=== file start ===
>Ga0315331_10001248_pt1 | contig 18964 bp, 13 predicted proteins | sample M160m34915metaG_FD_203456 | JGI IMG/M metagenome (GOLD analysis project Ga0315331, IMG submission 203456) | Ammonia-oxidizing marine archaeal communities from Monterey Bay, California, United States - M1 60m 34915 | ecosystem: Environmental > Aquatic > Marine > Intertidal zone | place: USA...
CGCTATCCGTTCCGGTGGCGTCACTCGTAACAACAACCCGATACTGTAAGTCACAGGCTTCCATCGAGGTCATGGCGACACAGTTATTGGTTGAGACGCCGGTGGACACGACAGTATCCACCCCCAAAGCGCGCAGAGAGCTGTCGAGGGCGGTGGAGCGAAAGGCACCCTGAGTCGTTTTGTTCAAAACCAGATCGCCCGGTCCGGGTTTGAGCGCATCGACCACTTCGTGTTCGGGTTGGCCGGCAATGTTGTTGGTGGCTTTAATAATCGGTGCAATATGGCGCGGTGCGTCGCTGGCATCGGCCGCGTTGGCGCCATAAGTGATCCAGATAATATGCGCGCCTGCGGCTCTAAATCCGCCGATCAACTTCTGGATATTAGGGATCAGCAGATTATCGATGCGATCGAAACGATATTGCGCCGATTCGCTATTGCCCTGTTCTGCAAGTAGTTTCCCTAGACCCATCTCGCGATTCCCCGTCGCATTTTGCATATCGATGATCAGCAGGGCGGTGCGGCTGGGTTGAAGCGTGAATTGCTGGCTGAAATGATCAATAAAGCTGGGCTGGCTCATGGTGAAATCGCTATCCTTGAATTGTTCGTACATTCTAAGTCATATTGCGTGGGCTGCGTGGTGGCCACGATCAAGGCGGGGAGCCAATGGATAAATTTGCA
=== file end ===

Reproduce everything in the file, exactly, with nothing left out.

>Ga0315331_10001248_pt1 | contig 18964 bp, 13 predicted proteins | sample M160m34915metaG_FD_203456 | JGI IMG/M metagenome (GOLD analysis project Ga0315331, IMG submission 203456) | Ammonia-oxidizing marine archaeal communities from Monterey Bay, California, United States - M1 60m 34915 | ecosystem: Environmental > Aquatic > Marine > Intertidal zone | place: USA...
CGCTATCCGTTCCGGTGGCGTCACTCGTAACAACAACCCGATACTGTAAGTCACAGGCTTCCATCGAGGTCATGGCGACACAGTTATTGGTTGAGACGCCGGTGGACACGACAGTATCCACCCCCAAAGCGCGCAGAGAGCTGTCGAGGGCGGTGGAGCGAAAGGCACCCTGAGTCGTTTTGTTCAAAACCAGATCGCCCGGTCCGGGTTTGAGCGCATCGACCACTTCGTGTTCGGGTTGGCCGGCAATGTTGTTGGTGGCTTTAATAATCGGTGCAATATGGCGCGGTGCGTCGCTGGCATCGGCCGCGTTGGCGCCATAAGTGATCCAGATAATATGCGCGCCTGCGGCTCTAAATCCGCCGATCAACTTCTGGATATTAGGGATCAGCAGATTATCGATGCGATCGAAACGATATTGCGCCGATTCGCTATTGCCCTGTTCTGCAAGTAGTTTCCCTAGACCCATCTCGCGATTCCCCGTCGCATTTTGCATATCGATGATCAGCAGGGCGGTGCGGCTGGGTTGAAGCGTGAATTGCTGGCTGAAATGATCAATAAAGCTGGGCTGGCTCATGGTGAAATCGCTATCCTTGAATTGTTCGTACATTCTAAGTCATATTGCGTGGGCTGCGTGGTGGCCACGATCAAGGCGGGGAGCCAATGGATAAATTTGCA